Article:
From Ship to Shore: Processing Biological Samples

Technology aboard E/V Nautilus allows our scientists to collect organisms and biological samples from the deepest parts of the ocean, bring them back aboard Nautilus, and preserve them for scientific study now and in the future. 

A wide variety of biological samples are collected by Nautilus, including sponges, corals, invertebrates, and gastropods. A pair of manipulator arms located on ROV Hercules allows the pilot to remotely collect biological samples with precise dexterity.  For more delicate samples, specialized grippers replace typical manipulator jaws to ensure the safe and effective collection of delicate specimens. For the smallest, most delicate, or flexible specimens, the “slurp” hose or a scoop tool is used to ensure that the sample is collected and handled with the proper care. Once collected, specimens are placed into watertight sealed compartments called “bioboxes” located on Hercules that maintain water temperature and pressure.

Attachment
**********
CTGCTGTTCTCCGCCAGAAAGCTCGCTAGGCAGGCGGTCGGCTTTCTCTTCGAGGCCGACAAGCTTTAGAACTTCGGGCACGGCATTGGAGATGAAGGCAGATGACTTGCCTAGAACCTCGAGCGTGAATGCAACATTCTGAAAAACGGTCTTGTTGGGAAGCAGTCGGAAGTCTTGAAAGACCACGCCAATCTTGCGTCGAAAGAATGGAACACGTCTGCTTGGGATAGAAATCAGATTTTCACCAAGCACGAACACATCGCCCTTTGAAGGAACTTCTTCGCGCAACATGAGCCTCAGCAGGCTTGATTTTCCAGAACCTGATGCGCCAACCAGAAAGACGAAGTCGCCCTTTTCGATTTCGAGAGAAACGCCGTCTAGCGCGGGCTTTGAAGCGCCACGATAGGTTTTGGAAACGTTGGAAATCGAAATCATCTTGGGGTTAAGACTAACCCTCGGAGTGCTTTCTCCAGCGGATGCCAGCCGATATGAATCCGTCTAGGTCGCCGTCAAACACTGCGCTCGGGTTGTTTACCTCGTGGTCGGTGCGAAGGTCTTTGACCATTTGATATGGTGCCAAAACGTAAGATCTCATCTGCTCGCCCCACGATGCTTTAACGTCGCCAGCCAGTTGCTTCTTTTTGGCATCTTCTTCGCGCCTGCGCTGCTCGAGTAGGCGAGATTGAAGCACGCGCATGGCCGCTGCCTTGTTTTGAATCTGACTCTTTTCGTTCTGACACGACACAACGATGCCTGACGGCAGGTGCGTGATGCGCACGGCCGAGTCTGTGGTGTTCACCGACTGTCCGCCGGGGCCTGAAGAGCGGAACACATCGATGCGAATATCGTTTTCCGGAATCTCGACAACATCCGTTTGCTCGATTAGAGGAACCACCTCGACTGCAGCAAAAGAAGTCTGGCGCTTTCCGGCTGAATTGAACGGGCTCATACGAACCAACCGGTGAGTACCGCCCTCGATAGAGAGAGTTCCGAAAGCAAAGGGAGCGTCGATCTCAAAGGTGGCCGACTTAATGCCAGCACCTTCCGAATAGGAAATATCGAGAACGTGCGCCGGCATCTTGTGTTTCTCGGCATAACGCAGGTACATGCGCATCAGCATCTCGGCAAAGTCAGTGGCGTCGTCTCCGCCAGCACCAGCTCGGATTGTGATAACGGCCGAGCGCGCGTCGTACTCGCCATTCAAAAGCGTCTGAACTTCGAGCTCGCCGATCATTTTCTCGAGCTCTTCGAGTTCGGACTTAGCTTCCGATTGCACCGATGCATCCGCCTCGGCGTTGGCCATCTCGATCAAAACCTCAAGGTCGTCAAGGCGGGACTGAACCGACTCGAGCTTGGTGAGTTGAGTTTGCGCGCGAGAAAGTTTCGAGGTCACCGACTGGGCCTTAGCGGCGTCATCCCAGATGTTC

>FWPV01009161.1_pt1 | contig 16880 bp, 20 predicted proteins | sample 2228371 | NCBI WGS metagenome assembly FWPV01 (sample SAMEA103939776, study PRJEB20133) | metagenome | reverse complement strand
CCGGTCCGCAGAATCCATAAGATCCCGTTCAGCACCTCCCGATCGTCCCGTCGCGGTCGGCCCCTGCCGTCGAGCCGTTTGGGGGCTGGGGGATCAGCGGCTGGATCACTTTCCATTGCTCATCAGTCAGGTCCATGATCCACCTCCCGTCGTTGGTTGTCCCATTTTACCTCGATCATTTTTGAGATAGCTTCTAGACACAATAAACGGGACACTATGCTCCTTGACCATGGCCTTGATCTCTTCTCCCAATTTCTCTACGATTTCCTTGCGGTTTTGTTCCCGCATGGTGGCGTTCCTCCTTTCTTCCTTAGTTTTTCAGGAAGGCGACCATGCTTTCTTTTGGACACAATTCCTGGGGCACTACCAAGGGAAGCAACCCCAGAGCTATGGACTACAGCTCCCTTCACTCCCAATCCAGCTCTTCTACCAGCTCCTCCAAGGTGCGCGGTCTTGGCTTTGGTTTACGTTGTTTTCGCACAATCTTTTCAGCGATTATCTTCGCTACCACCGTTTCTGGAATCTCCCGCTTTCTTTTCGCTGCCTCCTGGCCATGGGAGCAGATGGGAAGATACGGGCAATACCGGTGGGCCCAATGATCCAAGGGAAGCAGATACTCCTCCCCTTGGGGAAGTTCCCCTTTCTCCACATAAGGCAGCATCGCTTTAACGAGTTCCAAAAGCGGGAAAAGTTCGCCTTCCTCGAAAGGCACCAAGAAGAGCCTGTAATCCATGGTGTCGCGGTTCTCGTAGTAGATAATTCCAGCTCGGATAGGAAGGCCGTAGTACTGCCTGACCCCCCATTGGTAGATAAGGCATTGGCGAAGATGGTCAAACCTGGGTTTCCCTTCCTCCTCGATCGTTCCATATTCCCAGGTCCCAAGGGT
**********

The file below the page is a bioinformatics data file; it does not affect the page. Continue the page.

From the googly-eyed squid to the mysterious purple orb, many of the organisms spotted by scientists aboard Nautilus are exciting and new, yet others may take years to describe, characterize, and identify. That’s why we are meticulous in the way that we collect, log and label our specimens.

Once a dive is completed, Hercules returns to Nautilus for recovery so our science team can remove biological samples from the bioboxes and start processing samples, carefully labeling and tracking throughout the process to ensure each sample can be traced from the start of its journey on the seafloor to its final destination onshore. 

Biological samples are then shipped to a repository, the Harvard Museum of Comparative Zoology, so that any scientist can request the sample for more detailed analyses. Once an expedition ends, collected data and specimens live on in the laboratories of researchers, the archives of data centers, and the repositories of institutions for the use of scientists around the world. To share information about initial results, Ocean Exploration Trust works with expedition teams to write summaries that are published annually in the Oceanography Society Magazine supplement: New Frontiers in Ocean Exploration